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Let us then at length arise, since the Scripture stirreth us up, saying: It is time now for us to rise from sleep.” And our eyes being open to the deifying light, let us hear with wondering ears what the Divine Voice admonisheth us, daily crying out: “To-day if ye shall hear His voice, harden not your hearts.” And again, “He that hath ears to hear, let him hear what the Spirit saith to the Churches.” And what saith He? “Come, my children, hearken to Me, I will teach you the fear of the Lord. Run while ye have the light of life, lest the darkness of death seize hold of you.”

Saint Benedict presents the conversion to monastic life as a kind of spiritual resurrection. The voice of a night watchman — it is the voice of the Apostle in the Epistle to the Romans — strikes the ears of the man who has allowed the world and its fleeting comforts to lull him into a kind of sleep.

Already it is high time for us to awake out of our sleep; our salvation is closer to us now than when we first learned to believe. The night is far on its course; day draws near. Let us abandon the ways of darkness, and put on the armour of light. Let us pass our time honourably, as by the light of day, not in revelling and drunkenness, not in lust and wantonness, not in quarrels and rivalries. Rather, arm yourselves with the Lord Jesus Christ; spend no more thought on nature and nature’s appetites. (Romans 13: 11–14)

Saint Benedict’s summons to spiritual resurrection resonates with the daily repetition of Psalm 3 at the beginning of Matins:

But thou, O Lord, art my protector, my glory, and the lifter up of my head. I have cried to the Lord with my voice: and he hath heard me from his holy hill. I have slept and have taken my rest: and I have risen up, because the Lord hath protected me. I will not fear thousands of the people surrounding me: arise, O Lord; save me, O my God. (Psalm 3:4–7)

Saint Benedict speaks of “our eyes being open to the deifying light”. What is this deifying light if not the light of which the Apostle speaks?

God, who commanded the light to shine out of darkness, hath shined in our hearts, to give the light of the knowledge of the glory of God, in the face of Christ Jesus. (2 Corinthians 4:6)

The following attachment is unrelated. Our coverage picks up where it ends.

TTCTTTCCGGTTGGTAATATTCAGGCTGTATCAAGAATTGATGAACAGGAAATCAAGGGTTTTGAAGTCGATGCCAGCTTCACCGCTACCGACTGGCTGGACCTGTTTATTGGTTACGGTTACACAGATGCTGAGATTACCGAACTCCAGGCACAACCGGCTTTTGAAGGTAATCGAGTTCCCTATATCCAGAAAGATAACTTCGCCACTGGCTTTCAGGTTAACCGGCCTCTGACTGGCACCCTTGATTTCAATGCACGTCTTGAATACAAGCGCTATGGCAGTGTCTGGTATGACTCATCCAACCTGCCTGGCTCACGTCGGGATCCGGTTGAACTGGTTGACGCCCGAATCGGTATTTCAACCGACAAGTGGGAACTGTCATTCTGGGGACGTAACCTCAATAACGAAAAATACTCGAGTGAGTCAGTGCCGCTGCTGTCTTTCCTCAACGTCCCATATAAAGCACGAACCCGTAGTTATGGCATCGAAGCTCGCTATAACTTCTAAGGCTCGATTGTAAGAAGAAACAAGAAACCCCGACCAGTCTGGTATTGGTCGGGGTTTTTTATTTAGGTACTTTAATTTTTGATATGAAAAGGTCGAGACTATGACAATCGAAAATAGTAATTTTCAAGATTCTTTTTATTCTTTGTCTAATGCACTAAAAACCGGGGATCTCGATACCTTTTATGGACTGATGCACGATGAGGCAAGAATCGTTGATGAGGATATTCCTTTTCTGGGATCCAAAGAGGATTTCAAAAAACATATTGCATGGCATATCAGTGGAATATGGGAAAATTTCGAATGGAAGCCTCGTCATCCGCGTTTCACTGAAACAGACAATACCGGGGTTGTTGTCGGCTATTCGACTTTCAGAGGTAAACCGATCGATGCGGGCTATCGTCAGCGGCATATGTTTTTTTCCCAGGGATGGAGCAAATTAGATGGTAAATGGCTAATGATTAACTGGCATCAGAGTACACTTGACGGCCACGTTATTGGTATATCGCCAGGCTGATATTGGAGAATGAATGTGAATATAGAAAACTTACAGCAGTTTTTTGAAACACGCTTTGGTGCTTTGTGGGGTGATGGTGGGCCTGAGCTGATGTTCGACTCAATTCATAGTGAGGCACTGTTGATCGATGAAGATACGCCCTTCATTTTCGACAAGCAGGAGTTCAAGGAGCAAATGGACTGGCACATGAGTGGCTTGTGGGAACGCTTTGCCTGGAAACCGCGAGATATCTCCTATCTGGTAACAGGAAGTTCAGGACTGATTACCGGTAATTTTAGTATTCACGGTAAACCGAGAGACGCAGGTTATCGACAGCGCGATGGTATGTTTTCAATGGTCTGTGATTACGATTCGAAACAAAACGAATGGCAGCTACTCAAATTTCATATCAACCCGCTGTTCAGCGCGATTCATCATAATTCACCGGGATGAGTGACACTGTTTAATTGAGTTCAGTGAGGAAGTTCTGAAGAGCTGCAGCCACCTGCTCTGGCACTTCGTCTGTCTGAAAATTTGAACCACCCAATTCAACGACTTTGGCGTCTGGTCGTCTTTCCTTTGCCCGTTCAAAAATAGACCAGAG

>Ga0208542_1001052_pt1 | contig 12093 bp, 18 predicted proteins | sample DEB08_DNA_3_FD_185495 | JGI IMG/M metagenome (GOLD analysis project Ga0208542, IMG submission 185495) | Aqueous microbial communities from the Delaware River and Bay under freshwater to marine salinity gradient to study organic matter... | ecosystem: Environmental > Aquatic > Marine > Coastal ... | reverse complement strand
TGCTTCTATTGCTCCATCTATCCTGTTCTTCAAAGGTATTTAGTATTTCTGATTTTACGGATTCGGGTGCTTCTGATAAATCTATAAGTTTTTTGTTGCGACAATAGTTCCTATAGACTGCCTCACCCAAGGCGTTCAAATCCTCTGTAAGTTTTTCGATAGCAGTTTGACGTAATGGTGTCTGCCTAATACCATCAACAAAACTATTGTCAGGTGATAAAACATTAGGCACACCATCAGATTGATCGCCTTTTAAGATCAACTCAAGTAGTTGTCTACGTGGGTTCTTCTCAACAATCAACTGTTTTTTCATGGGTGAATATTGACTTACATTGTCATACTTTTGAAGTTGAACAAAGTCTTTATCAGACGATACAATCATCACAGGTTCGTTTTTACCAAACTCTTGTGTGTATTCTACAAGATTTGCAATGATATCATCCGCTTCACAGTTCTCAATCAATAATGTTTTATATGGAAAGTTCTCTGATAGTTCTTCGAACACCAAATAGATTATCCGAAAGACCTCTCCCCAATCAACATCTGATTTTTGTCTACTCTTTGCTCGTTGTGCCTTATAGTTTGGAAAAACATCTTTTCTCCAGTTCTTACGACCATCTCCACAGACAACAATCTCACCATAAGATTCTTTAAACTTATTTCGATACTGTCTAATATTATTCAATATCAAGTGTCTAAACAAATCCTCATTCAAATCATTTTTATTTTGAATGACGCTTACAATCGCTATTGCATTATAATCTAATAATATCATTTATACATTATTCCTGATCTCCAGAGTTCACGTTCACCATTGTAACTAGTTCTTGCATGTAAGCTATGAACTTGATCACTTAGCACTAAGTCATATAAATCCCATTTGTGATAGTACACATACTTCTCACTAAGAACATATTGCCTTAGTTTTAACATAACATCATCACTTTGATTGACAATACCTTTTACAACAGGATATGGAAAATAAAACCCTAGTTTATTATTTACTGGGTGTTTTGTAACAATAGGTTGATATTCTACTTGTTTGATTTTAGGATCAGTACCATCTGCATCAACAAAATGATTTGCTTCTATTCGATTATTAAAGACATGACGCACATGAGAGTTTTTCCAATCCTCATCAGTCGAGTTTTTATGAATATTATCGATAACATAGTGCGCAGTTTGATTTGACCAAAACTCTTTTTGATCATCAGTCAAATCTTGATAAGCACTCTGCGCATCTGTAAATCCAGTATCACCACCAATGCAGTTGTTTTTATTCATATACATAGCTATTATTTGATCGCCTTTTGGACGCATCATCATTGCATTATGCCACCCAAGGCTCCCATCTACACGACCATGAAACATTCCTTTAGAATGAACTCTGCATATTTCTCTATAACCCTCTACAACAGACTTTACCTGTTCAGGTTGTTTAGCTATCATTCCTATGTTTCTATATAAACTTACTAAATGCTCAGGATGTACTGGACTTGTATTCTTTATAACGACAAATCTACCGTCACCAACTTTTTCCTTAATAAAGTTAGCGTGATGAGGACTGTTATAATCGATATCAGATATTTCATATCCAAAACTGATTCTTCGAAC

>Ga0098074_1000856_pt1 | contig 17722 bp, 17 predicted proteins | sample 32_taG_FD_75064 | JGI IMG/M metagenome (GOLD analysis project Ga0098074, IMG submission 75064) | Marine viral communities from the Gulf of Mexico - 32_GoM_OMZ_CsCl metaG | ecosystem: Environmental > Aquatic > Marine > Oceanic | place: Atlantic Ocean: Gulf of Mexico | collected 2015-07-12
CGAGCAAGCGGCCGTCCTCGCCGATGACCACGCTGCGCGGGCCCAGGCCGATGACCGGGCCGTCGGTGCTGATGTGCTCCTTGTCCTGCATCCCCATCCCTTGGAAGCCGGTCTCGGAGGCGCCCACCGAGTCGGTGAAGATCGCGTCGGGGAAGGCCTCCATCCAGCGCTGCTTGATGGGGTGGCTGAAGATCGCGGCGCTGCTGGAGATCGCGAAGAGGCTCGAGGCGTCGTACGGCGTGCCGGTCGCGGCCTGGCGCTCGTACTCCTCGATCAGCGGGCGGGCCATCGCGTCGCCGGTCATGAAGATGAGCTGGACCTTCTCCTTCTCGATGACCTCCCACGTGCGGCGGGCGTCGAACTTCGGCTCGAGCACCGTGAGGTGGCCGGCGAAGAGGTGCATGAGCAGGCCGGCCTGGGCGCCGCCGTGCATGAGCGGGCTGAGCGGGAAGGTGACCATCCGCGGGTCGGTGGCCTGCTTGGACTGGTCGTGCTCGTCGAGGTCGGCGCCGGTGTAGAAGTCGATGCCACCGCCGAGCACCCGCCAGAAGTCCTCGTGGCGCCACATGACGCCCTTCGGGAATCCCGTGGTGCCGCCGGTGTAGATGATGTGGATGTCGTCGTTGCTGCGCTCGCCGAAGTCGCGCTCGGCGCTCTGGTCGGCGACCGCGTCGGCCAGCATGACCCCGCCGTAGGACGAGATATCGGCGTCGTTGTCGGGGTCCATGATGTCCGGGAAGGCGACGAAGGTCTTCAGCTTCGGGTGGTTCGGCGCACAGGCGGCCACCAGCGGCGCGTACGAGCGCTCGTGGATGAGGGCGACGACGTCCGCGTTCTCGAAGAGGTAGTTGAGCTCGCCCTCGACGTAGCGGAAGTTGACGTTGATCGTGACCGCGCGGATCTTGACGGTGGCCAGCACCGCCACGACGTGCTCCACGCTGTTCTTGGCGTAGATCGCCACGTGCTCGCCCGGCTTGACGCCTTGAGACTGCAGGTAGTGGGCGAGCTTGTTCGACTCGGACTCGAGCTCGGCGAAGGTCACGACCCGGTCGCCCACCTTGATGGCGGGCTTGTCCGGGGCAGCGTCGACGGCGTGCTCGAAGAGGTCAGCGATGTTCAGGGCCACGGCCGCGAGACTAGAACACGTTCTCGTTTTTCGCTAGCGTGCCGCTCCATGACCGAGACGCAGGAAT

Just as Christ woke in the instant of His resurrection to behold the glory of the Father shining over the sepulchre, so too does the monk wake, in the grace of a spiritual resurrection, to behold the glory of God that radiates from the face of Christ. Every monastic conversion (or turning to the monastic way of life) is a response to the experience of being illumined by the light that shines from the face of Christ, even if this experience, being one of faith, is obscure. The Apostle describes it:

At present, we are looking at a confused reflection in a mirror; then, we shall see face to face; now, I have only glimpses of knowledge; then, I shall recognize God as he has recognized me.(1 Corinthians 13:12)

Saint Benedict evokes the Invitatory Psalm of Matins. “To day if you shall hear his voice, harden not your hearts” (Psalm 94:8). Not only does the man newly come to be a monk wake to the light that shines from the face of Christ; he wakes also to the sound of His voice. Thus both seeing and hearing stir a man from sleep and summon him to rise to greet the day. God refuses neither the light of His face nor the sound of His voice to one who seeks Him. The experience may be obscure but it is nonetheless real. Even the smallest stirring on our part causes God to give a corresponding grace. In this way, one’s monastic journey is a progress in grace, marked by little steps forward, not unlike the conversion of Blessed John Henry Newman:

Lead, Kindly Light, amid the encircling gloom,
Lead Thou me on!
The night is dark, and I am far from home —
Lead Thou me on!
Keep Thou my feet; I do not ask to see
The distant scene, — one step enough for me.

In quoting Psalm 33:12, Saint Benedict repeats his invitation to hearken, and so returns to the first word of the Prologue, Obsculta: “Come, children, hearken to me: I will teach you the fear of the Lord”. The monk is a man who never stops listening: this is the whole reason for the silence that he chooses. The ear of his heart is open at every moment and in all circumstances to receive the Word of God and to obey it. The time of this life is, nonetheless, measured and limited.

What is our span of days? Seventy years it lasts, eighty years, if lusty folk we be; for the more part, toil and frustration; years that vanish in a moment, and we are gone. (Psalm 89:10)

Obedience to the word of God brooks no delay. Saint Athanasius recounts in his Life of Saint Antony that no sooner had the father of monks hear the Gospel sung in church than he sprang into action, eager to put into action the invitation of Our Lord. In Chapter V, Saint Benedict will tell us that “the first degree of humility is obedience without delay”. The man setting out on a long journey avails himself of the hours of daylight lest the darkness overtake him and he lose his way. Thus does Saint Benedict conclude this passage with the words of Our Lord in the Fourth Gospel:

Walk whilst you have the light, that the darkness overtake you not. And he that walketh in darkness, knoweth not whither be goeth. (John 12:35)